Consider a set $C$ composed of three distinguishable kinds of elements $A,B,G$, and let $\alpha,\beta,\gamma>0$ be the numbers of elements of each kind, and $|C|=c=\alpha+\beta+\gamma$.

We define the three events $L_n^A, L_n^B, L_n^G$ as to get, in $n$ trials with replacement, at least one element of kind $A$, at least one element of kind $B$, and at least one element of kind $G$.

The probabilities of these events are $$P(L_n^A)=1-\left(\frac{c-\alpha}{c}\right)^n=1-\left(\frac{\beta+\gamma}{c}\right)^n, $$


$$ P(L_n^G)=1-\left(\frac{c-\gamma}{c}\right)^n=1-\left(\frac{\alpha+\beta}{c}\right)^n. $$

We evaluate $P(L_n^A\cap L_n^B)$. By definition of conditional probability and applying the property of the opposite event, we have $$ P(L_n^A\cap L_n^B)=P(L_n^A|L_n^B)P(L_n^B)=[1-P(\overline{L_n^A}|L_n^B)]P(L_n^B)=P(L_n^B)-P(\overline{L_n^A}|L_n^B)P(L_n^B). $$

By means of Bayes' theorem, $P(\overline{L_n^A}|L_n^B)P(L_n^B)=P(L_n^B|\overline{L_n^A})P(\overline{L_n^A})$. If we know that the event $L_n^A$ did not take place, all the $n$ extractions are either of kind $B$ or of kind $G$. Therefore, $P(L_n^B|\overline{L_n^A})=1-\left(\frac{\beta+\gamma-\beta}{\beta+\gamma}\right)^n=1-\left(\frac{\gamma}{\beta+\gamma}\right)^n$.

In conclusion, since $P(\overline{L_n^A})=\left(\frac{\beta+\gamma}{c}\right)^n$, we obtain $$ P(L_n^A\cap L_n^B)=P(L_n^B)-P(\overline{L_n^A}|L_n^B)P(L_n^B)=P(L_n^B)-P(L_n^B|\overline{L_n^A})P(\overline{L_n^A})= $$ $$ =1-\left(\frac{\alpha+\gamma}{c}\right)^n-\left[1-\left(\frac{\gamma}{\beta+\gamma}\right)^n\right]\left(\frac{\beta+\gamma}{c}\right)^n= $$ $$ =1-\left(\frac{\alpha+\gamma}{c}\right)^n-\left(\frac{\beta+\gamma}{c}\right)^n+\left(\frac{\gamma}{c}\right)^n. $$

We notice that if $n=0$ (or $n=1$), then we correctly have $P(L_n^A\cap L_n^B)=0$.

We now evaluate $P(L_n^A\cap L_n^B\cap L_n^G)$. As we have done before, we find $$ P(L_n^A\cap L_n^B\cap L_n^G)=P(L_n^G|L_n^A\cap L_n^B)P(L_n^A\cap L_n^B), $$ which implies that,

for $n=0$, it must also be $P(L_n^A\cap L_n^B\cap L_n^G)=0$.

We go on with the calculation of $P(L_n^A\cap L_n^B\cap L_n^G)$, and we apply (again) first the definition of opposite event $$ P(L_n^A\cap L_n^B\cap L_n^G)=P(L_n^G|L_n^A\cap L_n^B)P(L_n^A\cap L_n^B)=[1-P(\overline{L_n^G}|L_n^A\cap L_n^B)]P(L_n^A\cap L_n^B)= $$ $$ =P(L_n^A\cap L_n^B)-P(\overline{L_n^G}|L_n^A\cap L_n^B)P(L_n^A\cap L_n^B), $$ and then the theorem of Bayes on the second term $$ P(\overline{L_n^G}|L_n^A\cap L_n^B)P(L_n^A\cap L_n^B)=P(L_n^A\cap L_n^B|\overline{L_n^G})P(\overline{L_n^G}). $$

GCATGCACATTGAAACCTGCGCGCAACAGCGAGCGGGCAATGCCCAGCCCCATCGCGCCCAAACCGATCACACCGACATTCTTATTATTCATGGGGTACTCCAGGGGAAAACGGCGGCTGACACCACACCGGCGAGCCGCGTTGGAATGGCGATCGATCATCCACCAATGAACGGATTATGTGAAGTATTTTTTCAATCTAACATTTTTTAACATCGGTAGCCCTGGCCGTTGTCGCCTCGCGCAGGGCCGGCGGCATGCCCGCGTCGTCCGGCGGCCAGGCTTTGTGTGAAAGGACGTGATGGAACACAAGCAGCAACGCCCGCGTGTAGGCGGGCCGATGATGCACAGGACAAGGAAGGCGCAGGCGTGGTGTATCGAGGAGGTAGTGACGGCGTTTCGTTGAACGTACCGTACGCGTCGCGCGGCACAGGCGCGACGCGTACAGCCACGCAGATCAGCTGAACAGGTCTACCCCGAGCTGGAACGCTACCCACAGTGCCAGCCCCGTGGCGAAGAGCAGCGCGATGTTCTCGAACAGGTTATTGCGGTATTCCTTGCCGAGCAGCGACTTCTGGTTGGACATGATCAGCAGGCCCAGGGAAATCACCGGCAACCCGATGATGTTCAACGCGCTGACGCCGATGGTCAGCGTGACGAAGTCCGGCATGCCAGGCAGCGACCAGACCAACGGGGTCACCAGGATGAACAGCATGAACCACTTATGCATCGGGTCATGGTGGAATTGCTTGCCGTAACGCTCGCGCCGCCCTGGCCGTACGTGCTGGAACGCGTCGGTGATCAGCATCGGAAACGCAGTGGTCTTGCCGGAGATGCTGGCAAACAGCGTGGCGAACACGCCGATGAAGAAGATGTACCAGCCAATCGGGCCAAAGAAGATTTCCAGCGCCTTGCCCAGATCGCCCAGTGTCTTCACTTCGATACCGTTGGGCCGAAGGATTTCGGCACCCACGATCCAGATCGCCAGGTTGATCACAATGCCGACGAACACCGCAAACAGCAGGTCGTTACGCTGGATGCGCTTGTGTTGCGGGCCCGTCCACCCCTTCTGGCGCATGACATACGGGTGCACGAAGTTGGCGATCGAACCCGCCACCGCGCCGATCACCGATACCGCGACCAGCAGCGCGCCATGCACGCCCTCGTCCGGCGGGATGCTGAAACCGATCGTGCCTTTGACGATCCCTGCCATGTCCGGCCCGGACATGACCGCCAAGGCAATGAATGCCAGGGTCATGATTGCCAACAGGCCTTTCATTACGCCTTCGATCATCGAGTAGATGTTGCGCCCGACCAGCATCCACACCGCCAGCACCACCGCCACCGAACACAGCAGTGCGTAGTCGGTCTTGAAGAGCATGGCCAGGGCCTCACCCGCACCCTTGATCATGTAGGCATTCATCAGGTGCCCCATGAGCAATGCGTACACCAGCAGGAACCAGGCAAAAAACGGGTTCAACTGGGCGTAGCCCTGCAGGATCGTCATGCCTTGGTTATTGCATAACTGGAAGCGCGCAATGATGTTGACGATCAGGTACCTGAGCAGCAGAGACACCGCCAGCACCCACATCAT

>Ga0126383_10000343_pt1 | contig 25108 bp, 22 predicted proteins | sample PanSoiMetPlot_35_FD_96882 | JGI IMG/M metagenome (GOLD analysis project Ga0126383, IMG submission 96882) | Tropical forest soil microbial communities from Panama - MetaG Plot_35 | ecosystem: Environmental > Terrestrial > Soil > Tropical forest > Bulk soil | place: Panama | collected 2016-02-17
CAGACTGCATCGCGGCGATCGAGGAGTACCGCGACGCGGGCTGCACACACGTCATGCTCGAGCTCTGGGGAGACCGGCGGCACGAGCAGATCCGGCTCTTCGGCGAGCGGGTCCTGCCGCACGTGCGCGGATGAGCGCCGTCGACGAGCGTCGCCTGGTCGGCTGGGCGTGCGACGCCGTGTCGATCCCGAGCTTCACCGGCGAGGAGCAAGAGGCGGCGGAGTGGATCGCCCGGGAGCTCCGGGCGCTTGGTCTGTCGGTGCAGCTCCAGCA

If we know that event $L_n^G$ does not take place, the probability to get at least one element of kind $A$ and at least one element of kind $B$ is $$ P(L_n^A\cap L_n^B|\overline{L_n^G})=1-\left(\frac{\alpha}{\alpha+\beta}\right)^n-\left(\frac{\beta}{\alpha+\beta}\right)^n. $$

Therefore, since $P(\overline{L_n^G})=\left(\frac{\alpha+\beta}{c}\right)^n$,

$$ P(L_n^A\cap L_n^B\cap L_n^G)=P(L_n^A\cap L_n^B)-P(\overline{L_n^G}|L_n^A\cap L_n^B)P(L_n^A\cap L_n^B)=P(L_n^A\cap L_n^B)-P(L_n^A\cap L_n^B|\overline{L_n^G})P(\overline{L_n^G})= $$ $$ =1-\left(\frac{\alpha+\gamma}{c}\right)^n-\left(\frac{\beta+\gamma}{c}\right)^n+\left(\frac{\gamma}{c}\right)^n-\left(\frac{\alpha+\beta}{c}\right)^n+\left(\frac{\alpha}{c}\right)^n+\left(\frac{\beta}{c}\right)^n. $$

If we now substitute $n=0$ in this expression we obtain $P(L_n^A\cap L_n^B\cap L_n^G)=1$,

which is in contradiction with what we observed before, i.e. that $P(L_n^A\cap L_n^B\cap L_n^G)=0$ with $n=0$.

There is likely a mistake in this reasoning, but I am not able to spot it.

Thanks for your help!

  • 2
    $\begingroup$ What’s the Cliffs notes version? $\endgroup$
    – Randall
    Jul 28, 2018 at 18:01
  • $\begingroup$ @Randall Hi Randall, sorry I don't know what are you referring to! $\endgroup$
    – user559615
    Jul 28, 2018 at 18:03

1 Answer 1


There are a couple of problems that I can see.

  1. You're using Bayes' theorem when the event conditioned on has probability $0$, but Bayes' theorem does not necessarily hold in that case.
  2. In some cases your formulae are only valid for $n\geq 1$. For example, you calculate the probability that you get at least one each of A and B conditional on having no G as $1$ minus the probability of getting $n$ As, minus the probability of getting $n$ Bs. This assumes that these events are disjoint - that you can't get $n$ As and $n$ Bs - which is only true for $n\geq 1$. (Indeed, your formula gives a negative probability when $n=0$.)
  • $\begingroup$ Thanks! I see very well now! $\endgroup$
    – user559615
    Jul 28, 2018 at 18:28
  • $\begingroup$ But, still I don't get why, with $n=0$, we have a reasonable result for $P(L_n^A\cap L_n^B)$ but not for $P(L_n^A\cap L_n^B\cap L_n^G)$, although we used in both cases Bayes' theorem... $\endgroup$
    – user559615
    Jul 28, 2018 at 18:36
  • 1
    $\begingroup$ I think the Bayes' theorem issue may not actually be a problem - when you use it, it looks like both sides of the equation are zero anyway. So the main issue is assuming two events are disjoint, which I think only happens in the triple intersection calculation. $\endgroup$ Jul 28, 2018 at 18:56
  • $\begingroup$ But then it is however $P(L_0^A\cap L_0^B\cap L_0^G)=P(L_0^A\cap L_0^B)=0$, isn't it? How can I prove it? $\endgroup$
    – user559615
    Jul 28, 2018 at 19:25

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